FilmJuice have my review of Henri-Georges Clouzot’s zesty whodunit L’Assassin Habite au 21 (a.k.a. The Murder Lives at 21)
Best known for his misanthropic thrillers Le Corbeau, Les Diaboliques and The Wages of Fear, Clouzot’s first film tells of a dapper and sarcastic detective who is charged with tracking down a mysterious serial killer known only as ‘Monsieur Durand’. Unfortunately for the detective, he is involved with a flighty and foul-mouthed opera singer who insists on going undercover with him in the hope that the ensuing publicity will help her faltering career:
Much like Ernst Lubitsch’s magnificent Trouble in Paradise, Clouzot’s film features a couple whose relationship has nothing to do with love or devotion and everything to do with sex and cynical self-advancement. This misanthropic vision of human relationships pervades every aspect of the film from the way people talk to each other in the boarding house to the way things get done at police headquarters.
L’Assassin Habite au 21 looks and feels like an adaptation of Dashiell Hammett’s The Thin Man filmed by Fritz Lang but aside from being brilliantly written, brilliantly shot and brilliantly acted, the film also reminds us that there was a point in cinematic history when films were not afraid to depict grown-up and unusual relationships in all of their complex glory. Indeed, one of the things that most struck me about J.J. Abram’s recently-released (and incredibly tedious) Star Trek into Darkness is that while all of the characters may technically be adults their concerns are those of much much younger men.
Today’s Hollywood blockbusters are locked in what can only be called a financial death spiral. Lured into competing with each other to produce more and more expensive films, the studios have now reached a point where they have spent the last decade actively alienating anyone who is not a teenaged American boy. Painfully aware that films like Star Trek into Darkness need to make about $1 Billion before they start making money, the studios are now making more of an effort to reach out to foreign markets and they are doing this by making their themes and narratives as broad and accessible as possible. A Hollywood blockbuster needs to be comprehensible to everyone in America but it also needs to be comprehensible to people who grew up in rural China or India. As a result, films like Star Trek into Darkness are about grown men confronting the generic problems of teenaged boys such as getting the right girl to like them and overcoming their love-hate relationship with Daddy. This infantilisation of Hollywood’s primary protagonists is particularly amusing in the case of Star Trek as there’s a scene where Zachary Quinto’s Spock contacts Leonard Nimoy’s Spock in order to get advice. 21st Century heroes are evidently not afraid to call their parents and have them come and pick them up from the party. There’s your crisis of masculinity right there!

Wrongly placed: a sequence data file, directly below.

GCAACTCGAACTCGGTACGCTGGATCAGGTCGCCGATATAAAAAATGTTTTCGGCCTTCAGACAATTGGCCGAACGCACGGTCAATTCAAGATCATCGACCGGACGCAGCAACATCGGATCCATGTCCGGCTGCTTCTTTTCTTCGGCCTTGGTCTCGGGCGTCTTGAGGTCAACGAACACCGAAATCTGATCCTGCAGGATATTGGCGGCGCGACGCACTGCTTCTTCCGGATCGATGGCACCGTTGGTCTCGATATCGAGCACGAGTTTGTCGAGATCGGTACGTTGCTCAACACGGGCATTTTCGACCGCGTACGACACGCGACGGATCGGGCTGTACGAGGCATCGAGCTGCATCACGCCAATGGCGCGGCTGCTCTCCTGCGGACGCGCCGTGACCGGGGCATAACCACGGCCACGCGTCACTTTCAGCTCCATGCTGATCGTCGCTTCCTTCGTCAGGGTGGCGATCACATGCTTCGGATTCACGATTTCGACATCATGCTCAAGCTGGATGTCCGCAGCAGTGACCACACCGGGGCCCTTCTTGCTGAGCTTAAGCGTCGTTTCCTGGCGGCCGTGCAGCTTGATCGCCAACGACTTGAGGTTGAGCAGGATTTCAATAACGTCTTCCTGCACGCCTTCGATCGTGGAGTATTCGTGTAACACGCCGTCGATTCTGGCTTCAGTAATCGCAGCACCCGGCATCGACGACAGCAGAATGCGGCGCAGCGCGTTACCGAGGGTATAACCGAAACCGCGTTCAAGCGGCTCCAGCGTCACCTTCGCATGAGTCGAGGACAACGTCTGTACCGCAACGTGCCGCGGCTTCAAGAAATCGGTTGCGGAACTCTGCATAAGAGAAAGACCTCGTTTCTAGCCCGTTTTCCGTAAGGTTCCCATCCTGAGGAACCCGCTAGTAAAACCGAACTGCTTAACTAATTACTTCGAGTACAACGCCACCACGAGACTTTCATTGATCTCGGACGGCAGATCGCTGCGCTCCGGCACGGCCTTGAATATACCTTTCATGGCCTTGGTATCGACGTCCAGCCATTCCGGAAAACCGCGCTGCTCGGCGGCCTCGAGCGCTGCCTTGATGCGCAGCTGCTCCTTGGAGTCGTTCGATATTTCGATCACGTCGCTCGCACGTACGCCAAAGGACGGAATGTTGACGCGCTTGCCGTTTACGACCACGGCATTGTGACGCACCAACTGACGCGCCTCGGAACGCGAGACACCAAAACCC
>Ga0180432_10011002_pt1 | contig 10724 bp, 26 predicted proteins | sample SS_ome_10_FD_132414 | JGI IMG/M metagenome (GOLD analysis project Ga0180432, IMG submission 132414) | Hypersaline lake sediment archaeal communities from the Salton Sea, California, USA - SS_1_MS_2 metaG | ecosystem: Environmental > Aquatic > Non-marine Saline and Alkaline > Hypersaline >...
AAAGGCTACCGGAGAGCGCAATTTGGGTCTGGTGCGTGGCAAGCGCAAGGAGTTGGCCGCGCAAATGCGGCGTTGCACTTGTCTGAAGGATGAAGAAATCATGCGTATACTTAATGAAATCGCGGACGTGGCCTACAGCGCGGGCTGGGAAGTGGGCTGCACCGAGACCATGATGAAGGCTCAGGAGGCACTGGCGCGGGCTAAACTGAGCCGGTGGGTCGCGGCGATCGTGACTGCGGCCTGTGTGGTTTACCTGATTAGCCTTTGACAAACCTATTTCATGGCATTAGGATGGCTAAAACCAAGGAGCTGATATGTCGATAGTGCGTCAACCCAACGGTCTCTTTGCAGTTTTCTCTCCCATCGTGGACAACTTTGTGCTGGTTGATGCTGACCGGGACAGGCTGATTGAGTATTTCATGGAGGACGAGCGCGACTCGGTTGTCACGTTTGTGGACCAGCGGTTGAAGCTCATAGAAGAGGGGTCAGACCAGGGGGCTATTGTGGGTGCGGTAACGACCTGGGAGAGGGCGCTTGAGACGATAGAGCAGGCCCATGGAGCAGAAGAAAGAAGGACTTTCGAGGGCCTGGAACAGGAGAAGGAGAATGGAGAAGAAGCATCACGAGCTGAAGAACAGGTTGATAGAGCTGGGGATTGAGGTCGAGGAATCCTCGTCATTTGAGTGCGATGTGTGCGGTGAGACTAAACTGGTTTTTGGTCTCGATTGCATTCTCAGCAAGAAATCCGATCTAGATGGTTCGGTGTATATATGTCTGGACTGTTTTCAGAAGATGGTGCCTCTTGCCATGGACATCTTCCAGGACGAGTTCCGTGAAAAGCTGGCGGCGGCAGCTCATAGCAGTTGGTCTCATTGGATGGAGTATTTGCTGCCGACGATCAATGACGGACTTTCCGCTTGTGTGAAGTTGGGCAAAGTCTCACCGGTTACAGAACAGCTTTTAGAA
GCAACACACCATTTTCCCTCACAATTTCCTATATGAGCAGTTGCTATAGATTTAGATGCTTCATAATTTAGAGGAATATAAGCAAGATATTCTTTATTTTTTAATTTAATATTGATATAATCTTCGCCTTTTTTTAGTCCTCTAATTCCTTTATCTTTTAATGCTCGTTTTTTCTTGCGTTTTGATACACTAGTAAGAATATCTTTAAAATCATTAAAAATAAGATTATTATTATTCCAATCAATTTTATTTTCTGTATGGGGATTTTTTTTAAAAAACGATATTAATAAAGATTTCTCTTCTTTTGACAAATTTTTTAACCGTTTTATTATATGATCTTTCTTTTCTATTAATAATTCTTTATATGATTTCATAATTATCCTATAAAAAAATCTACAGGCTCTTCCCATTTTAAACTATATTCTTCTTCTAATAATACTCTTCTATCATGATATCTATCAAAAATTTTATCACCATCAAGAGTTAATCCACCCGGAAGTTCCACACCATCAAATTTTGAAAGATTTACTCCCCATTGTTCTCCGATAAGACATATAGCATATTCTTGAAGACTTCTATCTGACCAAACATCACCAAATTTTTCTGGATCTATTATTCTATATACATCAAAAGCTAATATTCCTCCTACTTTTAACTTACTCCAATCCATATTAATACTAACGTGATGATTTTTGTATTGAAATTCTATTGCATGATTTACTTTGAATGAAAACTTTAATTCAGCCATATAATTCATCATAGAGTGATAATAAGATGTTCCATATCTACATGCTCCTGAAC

The Murderer Lives at 21 is released on Monday by Masters of Cinema and it is worth every penny.